Postural Alignment for Your Health, Part 2: Sitting

Two weeks ago we talked about how to encourage a more proper posture when standing. This week we will focus on sitting posture. While this contains many of the same focuses there are key differences to consider when encouraging a good seated posture. I, myself, am constantly trying to develop alternative seated postures that feel good in my body while also encouraging a proper alignment of my body. When sitting for long periods of time it can be very challenging to keep a proper alignment consistently simply because we are not intended to be sitting for long periods of time.

seatedTo begin with, you need a good surface to sit on. Ideally this will be a chair that has the leg height the same length as your heel to your knee. This is so that when seated your knees can be bent at a 90 degree angle. If your seat is not this height you want to ensure that you are seated at the forward edge of the chair.

  1. Just like with standing you want to make sure your feet and knees are aligned properly. Have your feet hip width apart and your feet and knees pointing forward. You may need to adjust your feet or knees more when seated to ensure this is the case. If you are having a hard time keeping your knees together you can practice holding a ball between your knees for short lengths of time. This will strengthen your inner thigh muscles to hold your knees forward.maxresdefault
  2. The tilt of your hips is the next thing to pay attention to. If you find yourself leaning backwards in your chair, move your bottom forward more and focus on tilting your hips forward more than you normally would. When you first start to sit this way you may notice some pain in your lower back. This is to be expected as you may need to reorganize the alignment of your lower spinal column from many years of improper posture. When your hips are tilted correctly, you should be able to feel your sit bones on your chair. The tilt in your hips should make your body and thighs be close to a 90 degree angle.
  3. The hardest part of maintaining a seated posture is lengthening your spine. When you are seated and you engage you abdominal muscles your spine will lengthen upwards. It is challenging to keep your muscles engaged in this posture but practicing for short amounts of time will strengthen your muscles over time and make it easier to maintain the engagement. When you work to consistently lengthen your spine you will notice a reduction in pain in your back as pressure is released and your spine itself is allowed to lengthen rather than weighing down on itself. This is a long term process and requires practice. We are all beginners and need to keep practicing every day.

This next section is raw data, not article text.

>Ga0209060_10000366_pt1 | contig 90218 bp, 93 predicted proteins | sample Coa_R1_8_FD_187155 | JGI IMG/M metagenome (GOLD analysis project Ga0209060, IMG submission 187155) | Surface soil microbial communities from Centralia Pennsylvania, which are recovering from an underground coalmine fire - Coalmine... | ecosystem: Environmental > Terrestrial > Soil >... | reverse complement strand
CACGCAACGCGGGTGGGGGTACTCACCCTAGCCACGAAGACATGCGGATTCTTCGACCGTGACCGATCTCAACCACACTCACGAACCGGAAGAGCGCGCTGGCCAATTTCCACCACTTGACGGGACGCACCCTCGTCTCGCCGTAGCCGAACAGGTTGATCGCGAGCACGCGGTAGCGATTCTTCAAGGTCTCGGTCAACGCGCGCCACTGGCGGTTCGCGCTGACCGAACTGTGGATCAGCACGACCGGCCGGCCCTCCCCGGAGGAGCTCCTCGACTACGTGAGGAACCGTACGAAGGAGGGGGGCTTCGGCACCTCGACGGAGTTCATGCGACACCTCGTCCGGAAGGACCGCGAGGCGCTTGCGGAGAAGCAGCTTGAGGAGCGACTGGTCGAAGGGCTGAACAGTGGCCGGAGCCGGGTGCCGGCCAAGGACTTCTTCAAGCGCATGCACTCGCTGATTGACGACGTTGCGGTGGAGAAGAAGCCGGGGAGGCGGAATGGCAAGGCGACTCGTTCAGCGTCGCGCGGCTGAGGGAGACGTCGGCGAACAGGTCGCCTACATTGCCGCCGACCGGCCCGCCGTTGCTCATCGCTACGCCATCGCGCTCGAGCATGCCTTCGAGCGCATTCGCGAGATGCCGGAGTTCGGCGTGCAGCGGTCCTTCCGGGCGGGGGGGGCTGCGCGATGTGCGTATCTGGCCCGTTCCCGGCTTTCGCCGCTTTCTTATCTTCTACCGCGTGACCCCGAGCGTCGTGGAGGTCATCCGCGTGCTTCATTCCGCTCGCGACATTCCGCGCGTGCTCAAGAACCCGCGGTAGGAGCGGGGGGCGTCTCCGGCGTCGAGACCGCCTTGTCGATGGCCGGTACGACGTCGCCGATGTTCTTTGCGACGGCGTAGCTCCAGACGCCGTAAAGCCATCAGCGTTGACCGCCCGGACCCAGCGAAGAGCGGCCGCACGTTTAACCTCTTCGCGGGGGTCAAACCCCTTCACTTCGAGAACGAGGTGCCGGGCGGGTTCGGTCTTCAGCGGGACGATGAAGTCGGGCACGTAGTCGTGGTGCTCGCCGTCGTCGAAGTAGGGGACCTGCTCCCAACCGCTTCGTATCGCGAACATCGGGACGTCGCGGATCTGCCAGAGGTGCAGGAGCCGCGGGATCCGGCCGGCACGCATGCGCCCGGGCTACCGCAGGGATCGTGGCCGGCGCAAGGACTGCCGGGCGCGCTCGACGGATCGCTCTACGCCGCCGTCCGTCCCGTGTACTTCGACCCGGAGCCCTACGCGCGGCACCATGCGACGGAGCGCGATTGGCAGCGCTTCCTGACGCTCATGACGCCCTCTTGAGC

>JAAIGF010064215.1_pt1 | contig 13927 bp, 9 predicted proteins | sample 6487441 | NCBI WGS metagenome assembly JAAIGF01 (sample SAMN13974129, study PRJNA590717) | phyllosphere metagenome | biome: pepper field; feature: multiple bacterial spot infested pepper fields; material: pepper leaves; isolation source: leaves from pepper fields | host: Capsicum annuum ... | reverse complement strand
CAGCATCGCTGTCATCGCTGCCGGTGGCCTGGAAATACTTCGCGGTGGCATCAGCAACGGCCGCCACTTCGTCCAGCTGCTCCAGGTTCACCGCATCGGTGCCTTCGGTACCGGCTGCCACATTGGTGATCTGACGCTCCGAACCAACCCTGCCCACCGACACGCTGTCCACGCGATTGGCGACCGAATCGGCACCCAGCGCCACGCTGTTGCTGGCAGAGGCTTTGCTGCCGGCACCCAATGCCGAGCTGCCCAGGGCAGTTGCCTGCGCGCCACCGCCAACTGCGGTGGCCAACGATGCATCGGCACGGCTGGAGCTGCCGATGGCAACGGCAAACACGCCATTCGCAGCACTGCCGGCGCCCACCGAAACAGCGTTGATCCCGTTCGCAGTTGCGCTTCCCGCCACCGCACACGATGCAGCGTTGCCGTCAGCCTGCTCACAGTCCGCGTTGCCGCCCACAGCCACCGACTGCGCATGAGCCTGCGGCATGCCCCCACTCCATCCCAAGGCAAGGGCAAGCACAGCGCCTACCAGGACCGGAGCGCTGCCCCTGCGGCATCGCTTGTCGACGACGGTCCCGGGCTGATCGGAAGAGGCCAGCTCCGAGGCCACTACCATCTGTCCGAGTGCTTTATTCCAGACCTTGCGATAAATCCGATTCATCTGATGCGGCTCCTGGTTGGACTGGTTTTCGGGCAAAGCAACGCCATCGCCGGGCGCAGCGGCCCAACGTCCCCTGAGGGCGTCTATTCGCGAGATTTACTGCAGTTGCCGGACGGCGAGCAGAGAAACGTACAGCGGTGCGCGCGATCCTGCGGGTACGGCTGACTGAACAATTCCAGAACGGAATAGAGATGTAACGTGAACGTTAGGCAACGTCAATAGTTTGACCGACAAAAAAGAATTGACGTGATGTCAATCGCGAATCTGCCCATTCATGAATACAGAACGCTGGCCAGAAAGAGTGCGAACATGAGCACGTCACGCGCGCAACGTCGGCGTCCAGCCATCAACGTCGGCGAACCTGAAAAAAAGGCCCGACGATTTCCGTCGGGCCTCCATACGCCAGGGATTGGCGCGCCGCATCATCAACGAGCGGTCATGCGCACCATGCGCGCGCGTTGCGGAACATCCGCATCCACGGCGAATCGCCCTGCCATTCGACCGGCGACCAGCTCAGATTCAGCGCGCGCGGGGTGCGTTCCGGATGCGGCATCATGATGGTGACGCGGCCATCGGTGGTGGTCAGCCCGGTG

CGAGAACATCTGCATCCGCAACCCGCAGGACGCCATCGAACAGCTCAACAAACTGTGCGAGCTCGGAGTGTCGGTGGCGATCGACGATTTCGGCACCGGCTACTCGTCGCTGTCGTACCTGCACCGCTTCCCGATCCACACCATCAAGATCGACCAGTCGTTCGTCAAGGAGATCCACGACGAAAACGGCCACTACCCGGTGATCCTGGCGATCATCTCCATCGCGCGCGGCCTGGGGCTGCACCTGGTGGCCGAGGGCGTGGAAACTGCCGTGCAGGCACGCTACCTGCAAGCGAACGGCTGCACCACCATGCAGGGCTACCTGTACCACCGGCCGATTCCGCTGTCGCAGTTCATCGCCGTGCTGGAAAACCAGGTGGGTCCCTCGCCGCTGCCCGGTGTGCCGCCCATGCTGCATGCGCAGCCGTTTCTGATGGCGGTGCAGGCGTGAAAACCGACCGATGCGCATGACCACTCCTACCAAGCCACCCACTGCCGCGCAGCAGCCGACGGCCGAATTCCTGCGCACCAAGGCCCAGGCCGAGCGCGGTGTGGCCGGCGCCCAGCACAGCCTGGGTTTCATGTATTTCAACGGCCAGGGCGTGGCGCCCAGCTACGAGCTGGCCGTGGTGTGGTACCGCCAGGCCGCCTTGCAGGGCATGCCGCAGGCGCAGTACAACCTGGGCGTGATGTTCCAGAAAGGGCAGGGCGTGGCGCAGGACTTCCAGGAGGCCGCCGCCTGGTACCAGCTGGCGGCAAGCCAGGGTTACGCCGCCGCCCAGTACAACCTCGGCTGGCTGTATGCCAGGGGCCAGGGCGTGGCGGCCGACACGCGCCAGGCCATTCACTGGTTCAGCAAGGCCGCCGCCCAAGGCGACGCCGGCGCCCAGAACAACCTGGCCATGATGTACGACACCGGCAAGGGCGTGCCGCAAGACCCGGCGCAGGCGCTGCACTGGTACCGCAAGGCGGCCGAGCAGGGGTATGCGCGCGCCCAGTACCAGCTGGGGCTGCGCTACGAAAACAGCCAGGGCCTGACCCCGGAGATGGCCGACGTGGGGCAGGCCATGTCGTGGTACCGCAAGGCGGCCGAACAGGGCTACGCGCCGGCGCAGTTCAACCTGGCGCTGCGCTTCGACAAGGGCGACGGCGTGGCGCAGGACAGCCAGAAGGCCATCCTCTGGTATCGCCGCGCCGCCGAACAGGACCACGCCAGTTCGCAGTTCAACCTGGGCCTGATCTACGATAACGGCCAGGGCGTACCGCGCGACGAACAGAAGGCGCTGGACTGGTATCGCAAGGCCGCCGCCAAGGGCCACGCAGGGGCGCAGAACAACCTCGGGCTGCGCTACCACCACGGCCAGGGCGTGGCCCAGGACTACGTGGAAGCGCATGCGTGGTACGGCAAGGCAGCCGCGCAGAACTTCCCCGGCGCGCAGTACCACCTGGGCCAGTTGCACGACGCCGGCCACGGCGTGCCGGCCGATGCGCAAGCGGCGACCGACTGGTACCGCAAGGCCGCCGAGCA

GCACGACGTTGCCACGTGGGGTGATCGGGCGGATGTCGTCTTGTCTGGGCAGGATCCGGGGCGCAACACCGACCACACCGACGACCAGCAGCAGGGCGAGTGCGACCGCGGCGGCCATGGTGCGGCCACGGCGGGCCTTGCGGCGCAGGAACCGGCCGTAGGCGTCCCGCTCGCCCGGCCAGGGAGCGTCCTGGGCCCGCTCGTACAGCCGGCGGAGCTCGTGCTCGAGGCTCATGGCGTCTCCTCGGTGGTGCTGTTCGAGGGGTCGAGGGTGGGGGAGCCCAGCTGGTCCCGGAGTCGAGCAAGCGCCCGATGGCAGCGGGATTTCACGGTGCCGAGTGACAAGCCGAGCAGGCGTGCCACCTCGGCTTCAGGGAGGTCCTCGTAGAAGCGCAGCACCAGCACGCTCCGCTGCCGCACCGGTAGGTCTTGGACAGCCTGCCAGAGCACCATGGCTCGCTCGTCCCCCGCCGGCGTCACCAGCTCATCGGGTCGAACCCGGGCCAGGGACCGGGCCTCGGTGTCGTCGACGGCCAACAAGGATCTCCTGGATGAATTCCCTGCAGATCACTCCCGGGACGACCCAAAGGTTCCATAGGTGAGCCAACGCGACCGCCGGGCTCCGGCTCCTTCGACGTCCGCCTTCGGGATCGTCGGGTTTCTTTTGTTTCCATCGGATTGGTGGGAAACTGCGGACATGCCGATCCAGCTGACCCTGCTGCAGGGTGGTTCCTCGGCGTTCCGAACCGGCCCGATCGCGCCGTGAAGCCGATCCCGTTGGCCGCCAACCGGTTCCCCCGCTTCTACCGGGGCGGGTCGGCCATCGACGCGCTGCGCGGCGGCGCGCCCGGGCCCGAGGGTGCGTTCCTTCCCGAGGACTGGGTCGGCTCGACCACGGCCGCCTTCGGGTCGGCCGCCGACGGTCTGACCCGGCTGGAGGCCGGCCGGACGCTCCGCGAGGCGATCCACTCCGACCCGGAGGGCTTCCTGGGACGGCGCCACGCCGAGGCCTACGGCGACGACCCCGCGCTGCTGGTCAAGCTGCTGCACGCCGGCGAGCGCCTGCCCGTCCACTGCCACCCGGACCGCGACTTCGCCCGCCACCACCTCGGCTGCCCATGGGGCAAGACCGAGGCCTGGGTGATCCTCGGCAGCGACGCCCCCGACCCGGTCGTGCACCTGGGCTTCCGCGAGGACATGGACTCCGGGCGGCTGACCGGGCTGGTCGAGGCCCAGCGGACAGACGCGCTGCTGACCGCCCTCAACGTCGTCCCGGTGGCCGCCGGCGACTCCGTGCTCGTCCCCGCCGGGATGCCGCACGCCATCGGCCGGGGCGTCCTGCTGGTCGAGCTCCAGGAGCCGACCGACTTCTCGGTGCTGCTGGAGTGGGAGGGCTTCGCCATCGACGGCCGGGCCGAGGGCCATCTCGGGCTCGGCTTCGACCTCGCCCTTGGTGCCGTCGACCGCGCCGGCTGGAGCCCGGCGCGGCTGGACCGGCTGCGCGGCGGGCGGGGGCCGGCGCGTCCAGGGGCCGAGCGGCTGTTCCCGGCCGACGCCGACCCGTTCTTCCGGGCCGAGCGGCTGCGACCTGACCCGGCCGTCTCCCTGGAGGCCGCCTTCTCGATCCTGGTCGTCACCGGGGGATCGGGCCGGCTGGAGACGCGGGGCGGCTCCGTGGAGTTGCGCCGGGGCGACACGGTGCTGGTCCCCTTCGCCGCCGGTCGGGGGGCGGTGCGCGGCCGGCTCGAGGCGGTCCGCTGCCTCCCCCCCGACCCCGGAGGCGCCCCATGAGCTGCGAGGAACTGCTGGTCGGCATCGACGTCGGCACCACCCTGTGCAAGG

4. Just like with standing, we also need to focus on pulling our shoulders backwards and down while lengthening our necks up and slightly back from our normal computer posture. When we are focusing on lengthening our spines, it is very easy to raise our shoulders as well. Try to find a balance between lengthening your spine up and pulling your shoulders down and back. One way to do this is to make sure the desk you are working at has a surface that is very slightly lower than the height of your elbows when sitting with good posture. This will encourage you to lift up so your arms rest on the desk with your elbows bent at slightly more than 90 degrees. And don’t forget to pull your head backwards slightly. It is so easy to allow our necks to move forward when we are looking at a computer screen

the-correct-sitting-postureI hope you will keep up these practices of standing posture and seated posture. Long term these can both provide great benefits to strengthening your muscles and relieving the cause of many chronic pains. Stick with us for the next few weeks as we look at other exercises to include for these same chronic pains.

Jillian Carnrick, founder and manager of The Dancing Herbalist, has a Masters of Science Degree in Herbal Medicine, practices as a nutritionist, and is a Certified Personal Trainer and Exercise Is Medicine Professional through the American College of Sports Medicine. The Dancing Herbalist posts on this blog every Thursday. For more of our posts, join us on Patreon. Jillian also presents regular live classes in The Dancing Herbalist’s home herbalist courses online. For more learning opportunities or to work one-on-one with Jillian with her wellness and herbal consultations visit The Dancing Herbalist.com.

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